Lady in the Lake (1946) (SPOILERS) There’s a good reason this isn’t first in line for discussion of great Philip Marlowe adaptations. And it isn’t because Bogey isn’t in it (or Elliott Gould, come to that). Robert Montgomery doesn’t exactly look like a dishevelled PI – at least, on the occasions you can actually see him – but he gets the cadence right. No, the reason Lady in the Lake is largely left languishing in the icy depths is Montgomery’s leftfield creative choice as director: subjective camera.

Is it real coffee, or some Scandinavian Christmas potion?

The Ref aka Hostile Hostages (1994) (SPOILERS) I tend to think it’s a mistake to offer up a Christmas-set movie that doesn’t evoke a Christmas glow, or even a glimmer, regardless of whether – as in this case – it reaches a place of reconciliation and forgiveness. Anything you care to look at spanning any degree of tones and genres – from Die Hard , to Bad Santa , to The War of the Roses to Gremlins – understands this, to a greater or lesser extent. The Ref , set as it is on Christmas Eve, rather manages to miss the Yule boat.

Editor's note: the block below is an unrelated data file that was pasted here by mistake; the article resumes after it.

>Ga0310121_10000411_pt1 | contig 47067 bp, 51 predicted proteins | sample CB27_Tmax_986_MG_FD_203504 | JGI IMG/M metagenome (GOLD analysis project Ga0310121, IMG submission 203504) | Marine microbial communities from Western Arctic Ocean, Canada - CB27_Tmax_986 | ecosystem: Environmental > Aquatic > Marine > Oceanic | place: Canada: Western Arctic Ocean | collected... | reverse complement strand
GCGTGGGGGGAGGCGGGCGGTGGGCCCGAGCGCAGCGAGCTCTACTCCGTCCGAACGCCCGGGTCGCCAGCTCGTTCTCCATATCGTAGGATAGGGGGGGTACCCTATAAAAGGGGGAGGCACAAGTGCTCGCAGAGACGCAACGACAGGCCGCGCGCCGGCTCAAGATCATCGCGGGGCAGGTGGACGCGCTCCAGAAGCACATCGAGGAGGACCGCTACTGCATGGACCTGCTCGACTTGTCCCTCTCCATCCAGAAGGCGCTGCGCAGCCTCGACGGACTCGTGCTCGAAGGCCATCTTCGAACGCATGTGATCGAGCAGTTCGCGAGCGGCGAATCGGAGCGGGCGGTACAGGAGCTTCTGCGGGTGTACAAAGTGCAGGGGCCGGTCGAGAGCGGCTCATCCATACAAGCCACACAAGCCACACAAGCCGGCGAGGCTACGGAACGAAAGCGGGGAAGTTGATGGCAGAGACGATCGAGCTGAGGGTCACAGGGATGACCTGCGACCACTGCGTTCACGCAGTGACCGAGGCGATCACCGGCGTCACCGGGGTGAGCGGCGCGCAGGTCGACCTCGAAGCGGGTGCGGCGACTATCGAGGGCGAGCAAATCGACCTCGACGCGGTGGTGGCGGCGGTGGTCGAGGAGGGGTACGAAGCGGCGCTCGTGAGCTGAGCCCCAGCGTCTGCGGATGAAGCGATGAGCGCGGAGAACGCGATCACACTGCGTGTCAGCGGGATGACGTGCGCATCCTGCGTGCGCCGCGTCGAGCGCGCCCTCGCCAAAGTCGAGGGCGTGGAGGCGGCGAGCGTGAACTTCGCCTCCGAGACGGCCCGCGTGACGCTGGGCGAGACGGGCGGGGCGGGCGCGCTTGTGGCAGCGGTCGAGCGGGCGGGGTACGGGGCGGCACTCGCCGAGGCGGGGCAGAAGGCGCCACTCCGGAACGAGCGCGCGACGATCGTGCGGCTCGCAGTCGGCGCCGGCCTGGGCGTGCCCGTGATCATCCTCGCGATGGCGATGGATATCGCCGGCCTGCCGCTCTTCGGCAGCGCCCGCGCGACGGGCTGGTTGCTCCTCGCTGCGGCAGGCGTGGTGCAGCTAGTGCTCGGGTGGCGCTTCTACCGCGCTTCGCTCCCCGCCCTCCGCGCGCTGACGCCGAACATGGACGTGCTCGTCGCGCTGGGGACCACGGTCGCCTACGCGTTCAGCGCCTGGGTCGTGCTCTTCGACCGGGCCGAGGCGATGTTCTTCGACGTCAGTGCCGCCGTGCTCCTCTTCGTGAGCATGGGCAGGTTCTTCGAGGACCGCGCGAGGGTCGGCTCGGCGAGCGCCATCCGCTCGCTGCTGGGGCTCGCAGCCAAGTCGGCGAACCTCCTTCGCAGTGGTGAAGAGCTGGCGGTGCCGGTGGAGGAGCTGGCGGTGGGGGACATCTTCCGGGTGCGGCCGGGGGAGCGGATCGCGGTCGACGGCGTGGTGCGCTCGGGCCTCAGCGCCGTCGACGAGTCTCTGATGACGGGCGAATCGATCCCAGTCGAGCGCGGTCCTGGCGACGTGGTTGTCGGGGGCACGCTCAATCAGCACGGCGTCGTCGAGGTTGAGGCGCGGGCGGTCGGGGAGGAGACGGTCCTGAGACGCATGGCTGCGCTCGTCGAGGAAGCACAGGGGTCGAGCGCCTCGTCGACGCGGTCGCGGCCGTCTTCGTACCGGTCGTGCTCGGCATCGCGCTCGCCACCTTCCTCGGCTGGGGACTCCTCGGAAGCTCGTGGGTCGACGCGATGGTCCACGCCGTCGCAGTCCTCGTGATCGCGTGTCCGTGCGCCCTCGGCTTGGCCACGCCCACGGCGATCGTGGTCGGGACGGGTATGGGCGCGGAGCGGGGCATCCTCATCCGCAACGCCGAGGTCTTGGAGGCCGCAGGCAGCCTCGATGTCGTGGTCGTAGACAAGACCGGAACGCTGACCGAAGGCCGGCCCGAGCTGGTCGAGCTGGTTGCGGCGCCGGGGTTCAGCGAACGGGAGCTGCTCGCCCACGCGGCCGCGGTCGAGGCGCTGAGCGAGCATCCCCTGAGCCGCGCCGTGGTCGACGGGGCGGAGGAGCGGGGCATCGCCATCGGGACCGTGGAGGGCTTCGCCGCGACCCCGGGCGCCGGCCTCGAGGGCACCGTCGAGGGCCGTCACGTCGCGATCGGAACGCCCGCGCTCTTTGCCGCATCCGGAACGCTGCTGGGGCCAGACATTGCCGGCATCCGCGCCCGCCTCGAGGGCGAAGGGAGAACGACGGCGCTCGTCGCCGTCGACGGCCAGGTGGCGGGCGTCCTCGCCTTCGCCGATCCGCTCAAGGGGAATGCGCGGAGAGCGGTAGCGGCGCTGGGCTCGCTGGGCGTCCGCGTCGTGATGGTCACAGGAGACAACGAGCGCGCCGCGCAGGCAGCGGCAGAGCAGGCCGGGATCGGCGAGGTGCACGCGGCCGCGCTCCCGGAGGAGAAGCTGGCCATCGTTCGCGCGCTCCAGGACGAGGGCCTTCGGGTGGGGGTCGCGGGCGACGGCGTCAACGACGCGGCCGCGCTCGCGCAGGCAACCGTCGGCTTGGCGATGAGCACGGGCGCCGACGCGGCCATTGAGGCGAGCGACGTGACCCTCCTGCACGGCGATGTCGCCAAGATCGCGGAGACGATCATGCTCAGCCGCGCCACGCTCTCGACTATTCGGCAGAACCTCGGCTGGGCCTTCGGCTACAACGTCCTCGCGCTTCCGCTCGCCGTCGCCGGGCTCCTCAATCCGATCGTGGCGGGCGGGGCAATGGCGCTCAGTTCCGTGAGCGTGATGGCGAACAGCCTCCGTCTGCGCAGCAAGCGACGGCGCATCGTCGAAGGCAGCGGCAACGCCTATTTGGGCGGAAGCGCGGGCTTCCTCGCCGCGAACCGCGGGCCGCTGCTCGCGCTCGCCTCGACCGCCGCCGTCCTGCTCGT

No one else is carolling. It might as well be Lent.

The Lion in Winter (1968) (SPOILERS) Depraved royals’ festivities. Of course, depraved royalty aren’t just for Christmas, and certainly not confined to the twelfth century. If you’re a fan of Succession , The Lion in Winter has basically the same plot, only with no central heating, an added matriarch and a penchant for sub-Shakespearian dialogue. It is also conspicuously unable to open out a theatre piece for the filmic realm. Naturally, The Lion in Winter was nominated for all the Oscars, but it rarely justifies itself as a piece of cinema in its own right.